"The healthcare industry is far behind other industries in this country. Therefore, the bar needs to be set very high in order to drive the industry to catch-up and get where we need to be," says Norm Mitry, CEO of Heritage Valley Health Systems, an integrated delivery network in southwestern Pennsylvania.
Peter Basch, MD, the medical director for ambulatory clinical systems at MedStar Health, an eight-hospital system based in Columbia, MD, agrees. "The HIT policy committee has to take a road where an incentive is an incentive," he says, explaining that it should put the goals within reach of early adopters or just outside of reach of average physicians and hospitals adopting HIT. "We don’t what to set the bar too low that the results of this massive investment by American tax payers in healthcare infrastructure goes to naught."
Still there is a real concern that the bar may be out of reach for many providers. "Hospitals will need significant clinical systems already in place to meet the proposed timeframes," says Catherine Bruno, vice president and chief information officer at Eastern Maine Healthcare Systems in Brewer, ME. "Even though these are health information technology objectives, they are really changing clinical practice," she says.
The discussion on what ‘Meaningful Use’ really means is certainly generating lots of discussion. This is a good summary of the key points.
Eleventh for the week we have:
24 Jun 2009
University Hospitals of Morecambe Bay NHS Trust has completed its roll-out of Lorenzo on a final pilot ward at Furness General Hospital.
Ward Two, which went live on Monday, was the third ward to go live with the iSoft system at the early adopter site.
Steve Fairclough, the trust’s head of health informatics, told E-Health Insider that the orthopaedic ward plus three additional departments - including the patient progression unit, elective orthopaedic unit and discharge unit - went live simultaneously.
“We are taking all the departments as one even though they are scattered across the hospital because of the workflow and processes involved,” he said during an EHI visit to Furness General.
“This means that all surgery wards excluding paediatrics and day surgery are now live with Lorenzo. We are also using a system in pre-assessment clinics to support elective surgery, so we are definitely growing.
More here :
This sounds encouraging!
Twelfth we have:
17 Jun 2009
Choose and Book is launching a major upgrade to its service at the end of this month.
Release 4.2 will go live on Monday 29 June and will enable GPs to find and refer patients using SNOMED terms.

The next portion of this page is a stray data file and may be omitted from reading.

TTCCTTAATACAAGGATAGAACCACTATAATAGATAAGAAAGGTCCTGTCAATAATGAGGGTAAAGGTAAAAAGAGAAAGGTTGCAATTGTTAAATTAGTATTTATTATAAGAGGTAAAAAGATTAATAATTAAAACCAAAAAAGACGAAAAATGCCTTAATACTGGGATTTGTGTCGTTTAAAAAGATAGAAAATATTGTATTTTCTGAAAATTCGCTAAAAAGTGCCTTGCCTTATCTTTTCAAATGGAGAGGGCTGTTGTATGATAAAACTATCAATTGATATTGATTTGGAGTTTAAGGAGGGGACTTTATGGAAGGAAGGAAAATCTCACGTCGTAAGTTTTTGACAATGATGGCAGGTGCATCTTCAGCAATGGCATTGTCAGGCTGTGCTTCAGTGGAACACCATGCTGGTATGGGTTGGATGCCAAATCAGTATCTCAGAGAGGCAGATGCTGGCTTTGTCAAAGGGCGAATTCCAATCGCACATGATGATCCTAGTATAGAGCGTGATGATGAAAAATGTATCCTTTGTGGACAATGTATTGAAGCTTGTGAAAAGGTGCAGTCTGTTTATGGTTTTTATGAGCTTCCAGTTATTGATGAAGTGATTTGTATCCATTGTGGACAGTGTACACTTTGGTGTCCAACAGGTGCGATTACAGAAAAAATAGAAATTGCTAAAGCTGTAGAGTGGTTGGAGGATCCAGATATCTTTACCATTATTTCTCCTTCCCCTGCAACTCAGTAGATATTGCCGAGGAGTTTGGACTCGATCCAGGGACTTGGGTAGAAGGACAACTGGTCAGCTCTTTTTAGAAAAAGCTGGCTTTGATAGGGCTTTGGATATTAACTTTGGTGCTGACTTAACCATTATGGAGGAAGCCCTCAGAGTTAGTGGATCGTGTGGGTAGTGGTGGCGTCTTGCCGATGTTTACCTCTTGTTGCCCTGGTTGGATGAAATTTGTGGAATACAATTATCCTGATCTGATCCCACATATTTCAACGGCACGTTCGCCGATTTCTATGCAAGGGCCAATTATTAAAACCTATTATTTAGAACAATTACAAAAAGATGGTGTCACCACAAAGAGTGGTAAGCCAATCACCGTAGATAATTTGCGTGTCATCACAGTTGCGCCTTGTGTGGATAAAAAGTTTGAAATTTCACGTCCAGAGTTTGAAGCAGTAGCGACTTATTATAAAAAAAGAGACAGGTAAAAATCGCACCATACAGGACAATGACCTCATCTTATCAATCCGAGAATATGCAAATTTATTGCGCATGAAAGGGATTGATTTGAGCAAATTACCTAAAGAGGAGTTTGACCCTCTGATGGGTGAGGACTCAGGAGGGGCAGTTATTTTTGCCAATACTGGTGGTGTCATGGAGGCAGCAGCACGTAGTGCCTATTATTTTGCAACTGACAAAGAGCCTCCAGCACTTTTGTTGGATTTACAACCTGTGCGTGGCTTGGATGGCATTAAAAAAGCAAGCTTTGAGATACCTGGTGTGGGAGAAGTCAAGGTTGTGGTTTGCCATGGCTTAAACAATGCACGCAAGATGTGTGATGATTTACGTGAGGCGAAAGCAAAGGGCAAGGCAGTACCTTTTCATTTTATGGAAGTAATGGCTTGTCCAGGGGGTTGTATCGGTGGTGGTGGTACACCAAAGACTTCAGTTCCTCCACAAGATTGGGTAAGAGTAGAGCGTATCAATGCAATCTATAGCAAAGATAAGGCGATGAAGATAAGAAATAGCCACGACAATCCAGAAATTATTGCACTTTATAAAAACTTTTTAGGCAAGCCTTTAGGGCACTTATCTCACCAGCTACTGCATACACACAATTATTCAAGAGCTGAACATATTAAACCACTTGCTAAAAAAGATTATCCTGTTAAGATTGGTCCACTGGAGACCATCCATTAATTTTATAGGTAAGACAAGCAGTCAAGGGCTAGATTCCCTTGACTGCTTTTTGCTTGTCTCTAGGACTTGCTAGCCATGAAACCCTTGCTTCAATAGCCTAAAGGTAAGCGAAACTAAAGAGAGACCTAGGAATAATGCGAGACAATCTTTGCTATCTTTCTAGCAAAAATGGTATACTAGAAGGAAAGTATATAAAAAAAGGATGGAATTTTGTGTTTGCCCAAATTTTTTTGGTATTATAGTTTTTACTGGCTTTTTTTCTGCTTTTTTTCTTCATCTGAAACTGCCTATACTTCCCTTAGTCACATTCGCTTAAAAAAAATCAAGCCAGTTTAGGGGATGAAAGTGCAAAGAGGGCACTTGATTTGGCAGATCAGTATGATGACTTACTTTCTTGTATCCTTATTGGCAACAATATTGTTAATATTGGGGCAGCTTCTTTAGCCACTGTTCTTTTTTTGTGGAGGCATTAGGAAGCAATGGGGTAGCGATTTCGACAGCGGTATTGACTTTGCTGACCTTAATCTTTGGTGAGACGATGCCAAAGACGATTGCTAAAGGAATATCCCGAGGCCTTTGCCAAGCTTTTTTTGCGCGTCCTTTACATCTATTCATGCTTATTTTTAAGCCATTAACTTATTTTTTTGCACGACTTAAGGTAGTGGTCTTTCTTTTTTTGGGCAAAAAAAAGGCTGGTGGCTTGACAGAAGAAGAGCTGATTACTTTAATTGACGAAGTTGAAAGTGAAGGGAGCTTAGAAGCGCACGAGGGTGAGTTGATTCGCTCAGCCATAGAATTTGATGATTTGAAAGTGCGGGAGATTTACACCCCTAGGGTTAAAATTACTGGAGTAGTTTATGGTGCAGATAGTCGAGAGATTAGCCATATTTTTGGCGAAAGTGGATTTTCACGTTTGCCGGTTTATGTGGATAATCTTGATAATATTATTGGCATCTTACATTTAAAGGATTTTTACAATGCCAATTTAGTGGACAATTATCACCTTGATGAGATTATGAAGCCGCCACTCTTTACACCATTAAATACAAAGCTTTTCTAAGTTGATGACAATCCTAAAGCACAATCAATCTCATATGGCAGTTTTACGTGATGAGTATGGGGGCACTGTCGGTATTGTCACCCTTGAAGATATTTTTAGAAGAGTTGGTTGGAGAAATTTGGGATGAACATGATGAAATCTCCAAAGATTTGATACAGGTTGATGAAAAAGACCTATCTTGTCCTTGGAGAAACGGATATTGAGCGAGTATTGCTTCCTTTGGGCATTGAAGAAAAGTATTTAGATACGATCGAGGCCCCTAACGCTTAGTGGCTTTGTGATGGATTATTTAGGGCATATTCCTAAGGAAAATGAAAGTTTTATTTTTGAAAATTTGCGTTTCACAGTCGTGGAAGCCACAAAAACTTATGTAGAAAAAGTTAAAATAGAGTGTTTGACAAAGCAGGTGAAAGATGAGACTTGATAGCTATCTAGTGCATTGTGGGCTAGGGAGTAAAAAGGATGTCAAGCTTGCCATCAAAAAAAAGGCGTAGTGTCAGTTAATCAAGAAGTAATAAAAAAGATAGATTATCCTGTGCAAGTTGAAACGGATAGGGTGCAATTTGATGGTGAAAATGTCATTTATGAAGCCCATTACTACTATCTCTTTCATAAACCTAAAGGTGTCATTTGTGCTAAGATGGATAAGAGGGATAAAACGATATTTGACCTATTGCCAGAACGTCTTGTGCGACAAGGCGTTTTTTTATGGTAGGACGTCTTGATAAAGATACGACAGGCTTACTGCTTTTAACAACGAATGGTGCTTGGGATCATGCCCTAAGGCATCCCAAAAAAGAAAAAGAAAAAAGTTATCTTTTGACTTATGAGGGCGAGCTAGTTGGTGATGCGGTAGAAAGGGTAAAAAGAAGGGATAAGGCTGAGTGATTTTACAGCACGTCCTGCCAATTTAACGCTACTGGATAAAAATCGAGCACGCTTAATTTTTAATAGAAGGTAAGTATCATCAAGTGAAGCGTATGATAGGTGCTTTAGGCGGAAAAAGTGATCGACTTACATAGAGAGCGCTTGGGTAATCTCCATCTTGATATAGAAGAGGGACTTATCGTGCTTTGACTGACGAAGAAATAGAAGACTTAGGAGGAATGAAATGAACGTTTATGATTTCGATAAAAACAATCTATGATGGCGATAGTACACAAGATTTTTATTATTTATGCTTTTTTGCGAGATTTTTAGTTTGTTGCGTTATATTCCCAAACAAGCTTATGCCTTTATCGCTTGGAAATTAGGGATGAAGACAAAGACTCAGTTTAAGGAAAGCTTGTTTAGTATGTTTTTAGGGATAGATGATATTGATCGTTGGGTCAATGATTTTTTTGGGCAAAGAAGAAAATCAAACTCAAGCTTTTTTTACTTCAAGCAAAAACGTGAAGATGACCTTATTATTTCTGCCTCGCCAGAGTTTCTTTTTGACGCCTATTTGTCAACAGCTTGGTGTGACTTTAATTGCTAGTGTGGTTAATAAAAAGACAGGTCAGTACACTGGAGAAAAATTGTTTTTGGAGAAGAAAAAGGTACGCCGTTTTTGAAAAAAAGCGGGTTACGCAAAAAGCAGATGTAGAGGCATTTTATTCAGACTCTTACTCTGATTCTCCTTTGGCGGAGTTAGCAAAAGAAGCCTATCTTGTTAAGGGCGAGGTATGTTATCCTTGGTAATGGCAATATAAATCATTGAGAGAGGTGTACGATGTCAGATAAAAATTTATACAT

The e-booking system is used for between 53% and 55% of referrals for first outpatient appointments every week, and the introduction of SNOMED terms is designed to make it easier and quicker for GPs.
Dr Stephen Miller, medical director for Choose and Book, said the software upgrade had been more than 18 months in the making.
He added: “GPs told us that they wanted to search using clinical terms, similar to those already in use in many other clinical systems, because they thought it would help patients get referred more quickly and more effectively to the right place for treatment.”
Currently GPs are able to search using ‘speciality and clinic type’, ‘named clinician’ and by key word. Release 4.2 will still enable referrers to use the specialty, clinic type and named clinician functionality, but the key word searches will be replaced by SNOMED terms.
Dr Miller told EHI Primary Care: “It will save you time if you don’t know where a service is located.
"The key word search is purely text–based, so you are relying on providers having used the exact same key words.
"If you make a spelling mistake or use a synonym you might not be able to find the service you want, whereas the SNOMED browser will make suggestions if there is a spelling mistake or come up with a synonym.”
The SNOMED browser will also enable GPs to search for services by symptom and is designed to create a level playing field under 'free choice', as all providers will be using the same terms.
Dr Miller said there are 32,000 services on Choose and Book of which more than 80% have so far been loaded with SNOMED terms. He said many of the remaining services were not necessarily relevant to GPs or could easily be found by referrers using the speciality and clinic type search functions.
This is an important step forward. It will be interesting to see how it works out operationally. The comments on the article are well worth a browse.
Thirteenth we have:
22 Jun 2009
Relying on online sources such as NHS Choices to deliver information to patients could lead the NHS to sustain or even increase health inequalities, a new report warns.
The authors says the government’s policy is to give patients better access to information but that the internet may not be the most effective way of doing so.
The report from Birmingham University’s Health Services Management Centre, Supporting patients to make informed choices in primary care: what works? , says that older people, ethnic minority communities and those on lower incomes are most likely to have literacy problems and least likely to use the internet.
Jo Ellins, the report’s author, added: “Evidence shows that alternative ways of delivering information are far more successful at reaching these groups. More effective alternatives include telephone helplines, digital television and community education programmes.”
This is an important point that proponents of the use of PHRs as a panacea for e-Health ills need to keep firmly in mind.
Fourteenth we have:
MyChart gives patientsaccess to health history,link with doctor’s office
By Stephen T. Watson
NEWS STAFF REPORTER
When you go in for your annual physical, the doctor sits by your side and scans a thick chart filled with a record of your office visits, test results and any medicine you’re taking.
It’s your entire medical history, but it has been kept in your doctor’s hands — until now.
The Buffalo Medical Group, the largest physician group practice in the area, has started a pilot program that provides patient access to health records and is believed to be the first of its kind locally.